Families and communities are critical partners to a district's success. Just as a student's report card shows how they are performing, the district report card shows how a district is performing in multiple areas. It shows the district's strengths and the challenges that need to be addressed to ensure the district is meeting the needs of all students.
The total number of students enrolled, including pre-kindergarten (PK), kindergarten (K), and students who attend beyond grade 12.
The percentage of students enrolled, by race/ethnicity and by selected population. Selected populations include students with disabilities, current and former English learners, students who are economically disadvantaged, and high needs students (students who belong to one or more of the other selected population groups).
The number of teachers in a school or district is reported by full-time equivalency. This number represents the number of full-time positions filled by teachers.
Our District : 92.0
Massachusetts : 73,878.0
The percentage of teachers who are licensed, the percentage of teachers who are licensed in the subject(s) they teach, and the percentage of teachers who are considered experienced, meaning they have been teaching in a Massachusetts public school for at least 3 years. In some schools, like charter schools, teachers are not required to have a teacher’s license.
The percentage of 11th and 12th grade students completing at least one advanced course. Advanced courses include: Advanced Placement, International Baccalaureate, Project Lead the Way, dual enrollment for credit, approved vocational/technical cooperative programs, and other rigorous courses.
The percentage of high school graduates completing MassCore. The MassCore program of studies includes: four years of english, four years of math, three years of a lab-based science, three years of history, two years of the same foreign language, one year of an arts program and five additional "core" courses.
The percentage of students who are suspended (in and out of school), expelled, arrested at school or during off-campus school activities, or removed from regular classroom activities due to violence. Incidences of violence include harassment, bullying, and other behavior.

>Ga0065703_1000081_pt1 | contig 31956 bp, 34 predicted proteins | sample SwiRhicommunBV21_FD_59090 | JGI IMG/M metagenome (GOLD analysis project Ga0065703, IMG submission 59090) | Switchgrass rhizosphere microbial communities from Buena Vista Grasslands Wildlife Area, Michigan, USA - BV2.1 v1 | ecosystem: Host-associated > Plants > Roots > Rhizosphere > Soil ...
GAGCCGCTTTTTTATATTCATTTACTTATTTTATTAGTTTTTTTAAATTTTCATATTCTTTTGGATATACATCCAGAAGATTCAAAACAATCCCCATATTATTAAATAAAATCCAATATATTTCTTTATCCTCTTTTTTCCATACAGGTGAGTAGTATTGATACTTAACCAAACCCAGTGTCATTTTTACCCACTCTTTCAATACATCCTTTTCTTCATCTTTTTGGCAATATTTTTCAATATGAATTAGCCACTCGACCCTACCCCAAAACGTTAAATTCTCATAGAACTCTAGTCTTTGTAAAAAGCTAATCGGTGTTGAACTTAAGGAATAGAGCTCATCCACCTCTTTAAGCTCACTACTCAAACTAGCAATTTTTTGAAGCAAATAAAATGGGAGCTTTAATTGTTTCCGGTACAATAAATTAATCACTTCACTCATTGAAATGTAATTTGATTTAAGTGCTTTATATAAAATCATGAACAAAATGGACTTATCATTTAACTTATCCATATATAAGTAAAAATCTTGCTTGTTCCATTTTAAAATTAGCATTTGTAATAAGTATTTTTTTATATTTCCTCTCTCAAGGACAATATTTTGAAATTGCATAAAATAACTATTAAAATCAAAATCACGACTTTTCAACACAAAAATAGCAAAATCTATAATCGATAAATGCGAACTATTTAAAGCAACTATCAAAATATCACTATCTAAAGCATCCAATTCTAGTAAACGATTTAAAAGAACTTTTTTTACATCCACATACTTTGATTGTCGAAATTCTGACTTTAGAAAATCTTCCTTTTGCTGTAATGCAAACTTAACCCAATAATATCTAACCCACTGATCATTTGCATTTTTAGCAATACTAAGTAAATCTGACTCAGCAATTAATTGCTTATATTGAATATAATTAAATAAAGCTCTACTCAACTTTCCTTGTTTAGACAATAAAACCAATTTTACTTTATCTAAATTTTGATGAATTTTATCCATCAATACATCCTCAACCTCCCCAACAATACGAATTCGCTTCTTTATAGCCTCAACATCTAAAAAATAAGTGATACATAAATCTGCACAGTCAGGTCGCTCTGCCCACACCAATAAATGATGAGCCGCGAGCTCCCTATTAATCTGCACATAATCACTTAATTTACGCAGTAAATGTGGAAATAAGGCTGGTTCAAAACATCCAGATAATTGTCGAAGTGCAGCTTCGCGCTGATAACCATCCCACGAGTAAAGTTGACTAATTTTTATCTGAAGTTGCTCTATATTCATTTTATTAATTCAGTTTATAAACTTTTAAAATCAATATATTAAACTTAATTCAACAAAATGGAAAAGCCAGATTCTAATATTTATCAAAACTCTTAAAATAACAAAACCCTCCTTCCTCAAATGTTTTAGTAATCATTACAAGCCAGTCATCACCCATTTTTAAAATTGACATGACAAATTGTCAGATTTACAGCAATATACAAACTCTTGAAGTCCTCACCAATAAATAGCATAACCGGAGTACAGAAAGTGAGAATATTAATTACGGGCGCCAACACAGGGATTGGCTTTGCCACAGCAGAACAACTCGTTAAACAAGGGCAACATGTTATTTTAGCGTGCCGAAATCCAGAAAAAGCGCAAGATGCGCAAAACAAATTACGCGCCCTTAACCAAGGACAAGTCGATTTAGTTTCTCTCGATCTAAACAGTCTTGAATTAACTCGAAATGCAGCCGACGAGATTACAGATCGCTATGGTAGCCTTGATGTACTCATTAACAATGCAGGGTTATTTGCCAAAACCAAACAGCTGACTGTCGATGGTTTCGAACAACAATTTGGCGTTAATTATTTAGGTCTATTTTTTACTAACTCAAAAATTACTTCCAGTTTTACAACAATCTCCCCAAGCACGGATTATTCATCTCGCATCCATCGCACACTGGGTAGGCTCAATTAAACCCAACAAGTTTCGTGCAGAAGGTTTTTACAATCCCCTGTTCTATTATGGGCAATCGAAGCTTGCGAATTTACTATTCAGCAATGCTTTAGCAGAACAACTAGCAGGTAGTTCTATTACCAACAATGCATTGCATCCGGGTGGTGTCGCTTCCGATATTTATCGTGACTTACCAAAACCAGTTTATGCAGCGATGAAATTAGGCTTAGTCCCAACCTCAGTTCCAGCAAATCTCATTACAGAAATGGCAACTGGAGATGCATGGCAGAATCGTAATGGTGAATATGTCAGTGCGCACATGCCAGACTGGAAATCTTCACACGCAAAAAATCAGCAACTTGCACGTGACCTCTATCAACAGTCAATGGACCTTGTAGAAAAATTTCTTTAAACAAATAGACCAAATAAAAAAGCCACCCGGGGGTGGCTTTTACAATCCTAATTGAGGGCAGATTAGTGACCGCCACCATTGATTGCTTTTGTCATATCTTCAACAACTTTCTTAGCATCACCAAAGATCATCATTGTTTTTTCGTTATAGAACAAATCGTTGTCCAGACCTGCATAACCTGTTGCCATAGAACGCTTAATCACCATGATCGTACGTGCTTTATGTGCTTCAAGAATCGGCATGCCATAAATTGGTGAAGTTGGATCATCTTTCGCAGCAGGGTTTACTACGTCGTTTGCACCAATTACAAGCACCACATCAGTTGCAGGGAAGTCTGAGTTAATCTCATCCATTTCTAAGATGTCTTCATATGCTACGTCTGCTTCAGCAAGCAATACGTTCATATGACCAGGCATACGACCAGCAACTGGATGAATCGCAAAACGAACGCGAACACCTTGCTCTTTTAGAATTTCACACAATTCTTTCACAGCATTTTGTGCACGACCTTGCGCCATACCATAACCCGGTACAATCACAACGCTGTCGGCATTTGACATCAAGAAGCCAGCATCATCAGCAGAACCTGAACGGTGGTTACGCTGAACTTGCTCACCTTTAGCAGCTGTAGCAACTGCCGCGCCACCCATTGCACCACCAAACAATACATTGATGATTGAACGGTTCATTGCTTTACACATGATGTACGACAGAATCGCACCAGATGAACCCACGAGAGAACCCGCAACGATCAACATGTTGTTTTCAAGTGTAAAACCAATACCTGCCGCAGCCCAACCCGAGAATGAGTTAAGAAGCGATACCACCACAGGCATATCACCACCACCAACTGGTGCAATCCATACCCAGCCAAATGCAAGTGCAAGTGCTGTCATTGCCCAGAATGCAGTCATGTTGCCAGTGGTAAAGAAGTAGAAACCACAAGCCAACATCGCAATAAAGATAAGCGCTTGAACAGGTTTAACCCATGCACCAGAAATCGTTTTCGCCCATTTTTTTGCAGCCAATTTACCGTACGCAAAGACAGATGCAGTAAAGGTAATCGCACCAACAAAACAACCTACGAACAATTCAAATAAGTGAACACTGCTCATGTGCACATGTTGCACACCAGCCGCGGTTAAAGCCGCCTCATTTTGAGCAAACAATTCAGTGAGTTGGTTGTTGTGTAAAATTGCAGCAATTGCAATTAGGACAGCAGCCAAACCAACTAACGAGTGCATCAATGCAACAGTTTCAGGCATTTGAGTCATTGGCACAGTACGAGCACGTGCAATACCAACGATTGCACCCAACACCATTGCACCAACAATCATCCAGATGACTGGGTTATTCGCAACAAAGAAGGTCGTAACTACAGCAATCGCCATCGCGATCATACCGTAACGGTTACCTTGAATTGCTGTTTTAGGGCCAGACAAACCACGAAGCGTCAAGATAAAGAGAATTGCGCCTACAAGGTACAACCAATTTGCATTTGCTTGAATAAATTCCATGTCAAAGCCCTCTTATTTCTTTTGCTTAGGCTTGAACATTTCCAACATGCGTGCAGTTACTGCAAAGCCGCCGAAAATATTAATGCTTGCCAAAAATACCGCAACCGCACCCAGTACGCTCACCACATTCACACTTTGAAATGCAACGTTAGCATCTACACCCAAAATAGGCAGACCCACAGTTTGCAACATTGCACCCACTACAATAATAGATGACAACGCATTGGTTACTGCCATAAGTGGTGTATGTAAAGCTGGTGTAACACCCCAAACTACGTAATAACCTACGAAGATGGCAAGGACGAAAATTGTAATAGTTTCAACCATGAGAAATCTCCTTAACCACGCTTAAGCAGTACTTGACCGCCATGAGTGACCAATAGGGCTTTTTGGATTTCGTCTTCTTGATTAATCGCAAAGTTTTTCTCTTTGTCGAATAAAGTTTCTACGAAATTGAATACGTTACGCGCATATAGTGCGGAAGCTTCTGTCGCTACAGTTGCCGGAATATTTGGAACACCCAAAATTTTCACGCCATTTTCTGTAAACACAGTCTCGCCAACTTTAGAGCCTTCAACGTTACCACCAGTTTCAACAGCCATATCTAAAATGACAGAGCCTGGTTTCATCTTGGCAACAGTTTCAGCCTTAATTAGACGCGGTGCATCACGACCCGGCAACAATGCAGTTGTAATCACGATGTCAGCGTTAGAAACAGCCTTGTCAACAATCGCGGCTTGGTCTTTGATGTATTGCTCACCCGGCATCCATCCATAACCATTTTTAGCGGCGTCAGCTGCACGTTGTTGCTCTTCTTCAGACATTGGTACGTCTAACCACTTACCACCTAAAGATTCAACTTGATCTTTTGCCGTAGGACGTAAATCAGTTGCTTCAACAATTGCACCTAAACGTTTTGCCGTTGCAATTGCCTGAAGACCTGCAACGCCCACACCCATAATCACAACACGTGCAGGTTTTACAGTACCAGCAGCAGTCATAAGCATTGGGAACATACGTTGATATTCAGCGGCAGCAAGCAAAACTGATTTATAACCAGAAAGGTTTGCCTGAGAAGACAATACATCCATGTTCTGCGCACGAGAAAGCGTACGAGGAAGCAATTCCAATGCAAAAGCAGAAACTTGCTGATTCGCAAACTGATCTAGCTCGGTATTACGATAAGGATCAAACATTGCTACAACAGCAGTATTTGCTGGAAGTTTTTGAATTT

The college-going rate is the percentage of high school graduates who enroll in postsecondary education by March 1 of the year after high school graduation. Postsecondary education includes community colleges, colleges, and universities; public and private institutions; 2-year and 4-year institutions; and institutions both in and outside of Massachusetts.
Student growth measures the amount of academic progress a student made over the year, based on MCAS. It compares a student’s MCAS performance to other students with similar past MCAS scores. Growth is reported on a scale from 1 to 99, with lower numbers representing lower progress and higher numbers representing higher progress. An average growth score between 40 and 60 means that the district or school is making typical progress.
The total dollars spent per student, broken down by the source of funds. Funding comes from federal, state, and local sources. The amount of money spent per student depends on many factors, including student enrollment, staffing, special programs, and whether the school receives state or federal grant funds.
An accountability system brings together a set of measures in order to provide clear, actionable information about district and school performance. In Massachusetts, accountability results are calculated using information related to student performance on state tests, chronic absenteeism, high school completion, and advanced coursework completion.
Progress Toward Improvement Targets
Massachusetts sets annual improvement targets for every district and school. Targets are set for achievement, growth, English learner progress, chronic absenteeism, high school completion, and advanced coursework completion.
Districts and schools with a target percentage of 75% or higher are considered to be meeting or exceeding targets.
[If 75% or higher] Our school is meeting or exceeding targets for most accountability measures.
Massachusetts uses information related to progress toward improvement targets, accountability percentiles, graduation rates, and MCAS participation rates to determine each district and school's overall classification. Most districts and schools are placed into two categories: those that require assistance or intervention from the state, and those that do not require assistance or intervention. Districts and schools that are new or very small are classified as having "insufficient data."
Federal education law requires states to identify schools as needing support and improvement if they meet certain criteria. Schools that are low performing overall or have low graduation rates are identified as needing Comprehensive Support and Improvement. Schools with low performing student groups are identified as needing Targeted Support and Improvement or Additional Targeted Support and Improvement. These schools may receive additional support from the district and the state in order to improve student performance.
In our district, the following school(s) were identified as needing support and improvement: